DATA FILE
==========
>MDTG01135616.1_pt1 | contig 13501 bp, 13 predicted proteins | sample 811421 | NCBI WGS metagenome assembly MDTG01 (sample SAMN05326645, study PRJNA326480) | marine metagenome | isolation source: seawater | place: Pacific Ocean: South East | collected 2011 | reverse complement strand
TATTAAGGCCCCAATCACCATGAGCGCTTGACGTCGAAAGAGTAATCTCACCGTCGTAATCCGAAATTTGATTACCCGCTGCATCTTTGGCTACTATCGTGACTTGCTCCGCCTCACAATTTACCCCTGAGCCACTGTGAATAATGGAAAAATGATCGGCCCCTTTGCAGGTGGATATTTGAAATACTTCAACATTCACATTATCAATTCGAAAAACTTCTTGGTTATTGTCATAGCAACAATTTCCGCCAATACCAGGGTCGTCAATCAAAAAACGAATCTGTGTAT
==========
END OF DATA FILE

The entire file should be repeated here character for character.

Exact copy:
>MDTG01135616.1_pt1 | contig 13501 bp, 13 predicted proteins | sample 811421 | NCBI WGS metagenome assembly MDTG01 (sample SAMN05326645, study PRJNA326480) | marine metagenome | isolation source: seawater | place: Pacific Ocean: South East | collected 2011 | reverse complement strand
TATTAAGGCCCCAATCACCATGAGCGCTTGACGTCGAAAGAGTAATCTCACCGTCGTAATCCGAAATTTGATTACCCGCTGCATCTTTGGCTACTATCGTGACTTGCTCCGCCTCACAATTTACCCCTGAGCCACTGTGAATAATGGAAAAATGATCGGCCCCTTTGCAGGTGGATATTTGAAATACTTCAACATTCACATTATCAATTCGAAAAACTTCTTGGTTATTGTCATAGCAACAATTTCCGCCAATACCAGGGTCGTCAATCAAAAAACGAATCTGTGTAT